Mr. Nash attempted to justify his lower estimate as to the retail value of the jewelry by claiming that the Salt Lake market would bear no more than a $5,000 price. This statement was uncorroborated and the witness had no expertise or other knowledge on which to base his assumption. Further, respondent is not restricted merely to the local market place but may draw on any market open to her at the time of loss. And if there is no local market value, the value will be fixed at the nearest market, notwithstanding the fact that the owner intended to keep the article and could not have replaced it except by purchasing a similar one.[4]

Mr. Vanderveer and Mr. Nash were the only witnesses called in this case. The trier of fact had to believe one or the other; and the court placed more weight on the testimony of a certified expert in emeralds than it did on the unqualified, self-serving, and ambiguous statements of appellant's employee. We have stated many times that the trial court's finding will not be disturbed on appeal unless they are clearly against the weight of the evidence.[5] We cannot say the evidence was insufficient under these circumstances.

We agree with respondent that the only real issue here is whether or not the damage award was excessive. Appellant argues that awarding the appraisal value constitutes a windfall because the jewelry was a gift. There is no merit to this contention.

The appraisal was based on the value of each individual stone with no consideration given to any aesthetic or sentimental value. The testimony given by the appraiser was that there is no other way of establishing the value of a piece of jewelry except by appraising it; and that in the industry, appraisal value and market value are the same, notwithstanding the fact that a dealer may choose to sell the item above or below that value. Mr. Nash also conceded that the appraisal value represents the average of what it would cost to replace the piece of jewelry and that the appraiser, Mr. Vanderveer, was one customarily used by the appellant because of his expertise in the field.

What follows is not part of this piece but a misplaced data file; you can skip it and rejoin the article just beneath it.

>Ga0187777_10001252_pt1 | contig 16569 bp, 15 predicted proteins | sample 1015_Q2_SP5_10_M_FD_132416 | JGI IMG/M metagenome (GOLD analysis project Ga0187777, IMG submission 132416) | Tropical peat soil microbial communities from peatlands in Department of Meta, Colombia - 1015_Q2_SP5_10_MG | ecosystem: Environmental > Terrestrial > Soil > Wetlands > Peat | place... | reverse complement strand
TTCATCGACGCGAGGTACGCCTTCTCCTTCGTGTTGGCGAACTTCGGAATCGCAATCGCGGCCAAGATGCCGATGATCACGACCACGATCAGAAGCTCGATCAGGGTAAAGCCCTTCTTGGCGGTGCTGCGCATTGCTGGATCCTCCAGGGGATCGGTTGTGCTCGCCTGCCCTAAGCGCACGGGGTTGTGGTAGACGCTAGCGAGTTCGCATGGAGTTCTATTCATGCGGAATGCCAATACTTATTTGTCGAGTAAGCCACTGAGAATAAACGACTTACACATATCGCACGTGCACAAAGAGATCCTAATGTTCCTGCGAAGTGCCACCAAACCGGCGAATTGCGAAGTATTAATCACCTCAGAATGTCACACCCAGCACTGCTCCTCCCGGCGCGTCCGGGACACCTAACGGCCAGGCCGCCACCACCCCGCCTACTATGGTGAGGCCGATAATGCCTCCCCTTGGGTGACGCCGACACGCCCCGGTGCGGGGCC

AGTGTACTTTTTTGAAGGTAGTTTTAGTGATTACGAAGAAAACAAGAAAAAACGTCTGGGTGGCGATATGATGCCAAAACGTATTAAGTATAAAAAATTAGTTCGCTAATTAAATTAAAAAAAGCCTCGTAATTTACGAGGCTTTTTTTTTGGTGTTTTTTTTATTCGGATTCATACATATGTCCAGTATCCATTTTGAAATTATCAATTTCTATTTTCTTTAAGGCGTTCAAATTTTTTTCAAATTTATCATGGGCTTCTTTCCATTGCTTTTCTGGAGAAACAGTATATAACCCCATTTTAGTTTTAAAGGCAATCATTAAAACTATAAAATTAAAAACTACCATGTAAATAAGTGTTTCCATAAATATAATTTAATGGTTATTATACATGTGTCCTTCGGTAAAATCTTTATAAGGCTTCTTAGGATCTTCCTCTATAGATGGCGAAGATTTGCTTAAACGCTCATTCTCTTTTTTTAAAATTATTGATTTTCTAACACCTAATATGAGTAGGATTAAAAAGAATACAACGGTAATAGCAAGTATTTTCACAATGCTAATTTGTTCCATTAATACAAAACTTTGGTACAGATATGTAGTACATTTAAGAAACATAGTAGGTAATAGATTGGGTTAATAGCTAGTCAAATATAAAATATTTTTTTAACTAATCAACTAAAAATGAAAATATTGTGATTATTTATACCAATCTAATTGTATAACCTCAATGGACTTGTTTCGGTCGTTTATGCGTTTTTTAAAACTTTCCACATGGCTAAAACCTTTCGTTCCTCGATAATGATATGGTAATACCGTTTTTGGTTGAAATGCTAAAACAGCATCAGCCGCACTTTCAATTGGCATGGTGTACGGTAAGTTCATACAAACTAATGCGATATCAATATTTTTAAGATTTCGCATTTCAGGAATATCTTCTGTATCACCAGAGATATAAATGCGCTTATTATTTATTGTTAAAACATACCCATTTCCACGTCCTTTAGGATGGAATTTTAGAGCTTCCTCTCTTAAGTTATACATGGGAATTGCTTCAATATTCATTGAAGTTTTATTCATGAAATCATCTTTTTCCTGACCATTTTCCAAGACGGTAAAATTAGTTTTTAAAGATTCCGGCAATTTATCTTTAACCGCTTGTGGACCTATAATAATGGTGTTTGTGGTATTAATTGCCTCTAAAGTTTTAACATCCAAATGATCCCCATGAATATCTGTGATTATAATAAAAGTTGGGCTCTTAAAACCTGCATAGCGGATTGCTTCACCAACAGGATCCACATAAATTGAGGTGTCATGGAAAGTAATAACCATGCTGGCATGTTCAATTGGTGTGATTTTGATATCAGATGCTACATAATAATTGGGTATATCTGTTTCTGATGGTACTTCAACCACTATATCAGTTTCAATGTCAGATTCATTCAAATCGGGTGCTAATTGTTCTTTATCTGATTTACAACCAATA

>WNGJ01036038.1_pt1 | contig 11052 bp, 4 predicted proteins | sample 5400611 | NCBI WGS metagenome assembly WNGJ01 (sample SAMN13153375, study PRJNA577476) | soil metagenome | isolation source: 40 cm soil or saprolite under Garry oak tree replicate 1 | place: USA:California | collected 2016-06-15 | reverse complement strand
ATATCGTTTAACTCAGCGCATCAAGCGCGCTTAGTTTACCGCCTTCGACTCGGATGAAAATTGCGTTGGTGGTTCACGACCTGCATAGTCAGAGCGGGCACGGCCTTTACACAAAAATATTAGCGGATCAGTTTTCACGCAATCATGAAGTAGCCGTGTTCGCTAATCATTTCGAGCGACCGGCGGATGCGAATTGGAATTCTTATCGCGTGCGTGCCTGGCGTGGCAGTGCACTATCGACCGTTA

Replacement value is the amount it would cost respondent to replace the property, not the wholesale cost to the jeweler to manufacture a similar one. It is well settled that the fundamental principle of damages for the loss of bailed property "is to restore the injured party to the position he would have been in had it not been for the wrong of the other party."[6] Regardless of how respondent acquired the jewelry, she was unquestionably the owner at the time of the loss and was damaged in the full amount of the market value of the jewelry at that time. The trial court's award was consistent with the proof of market value and does not amount to a windfall profit to the respondent.

Since respondent would have to pay the appraised value to replace the property (allowing for a 25% margin of error to which both parties agree), and it was established by competent evidence that the appraisal value and the market value of precious stones are the same, we find no error in the trial court's findings nor do we find that the award was excessive.

The judgment is affirmed with costs to respondent.

CROCKETT, WILKINS, MAUGHAN and HALL, JJ., concur.

NOTES

[1] Park v. Moorman Mfg. Co., 121 Utah 339, 241 P.2d 914 (1952); 22 Am.Jur.2d, Damages, § 145.

[2] 22 Am.Jur.2d, Damages, § 146.

[3] Id.

[4] 22 Am.Jur.2d, Damages, § 147.

[5] Brown v. Board of Education, Utah, 560 P.2d 1129, 1131 (1977); Hanover Ltd. v. Fields, Utah, 568 P.2d 751, 753 (1977); Barlow Upholstery & Furniture Co. v. Emmel, Utah, 533 P.2d 900, 902 (1975); Hardy v. Hendrickson, 27 Utah 2d 251, 495 P.2d 28, 29 (1972).

[6] Park v. Moorman, supra 241 P.2d at 920.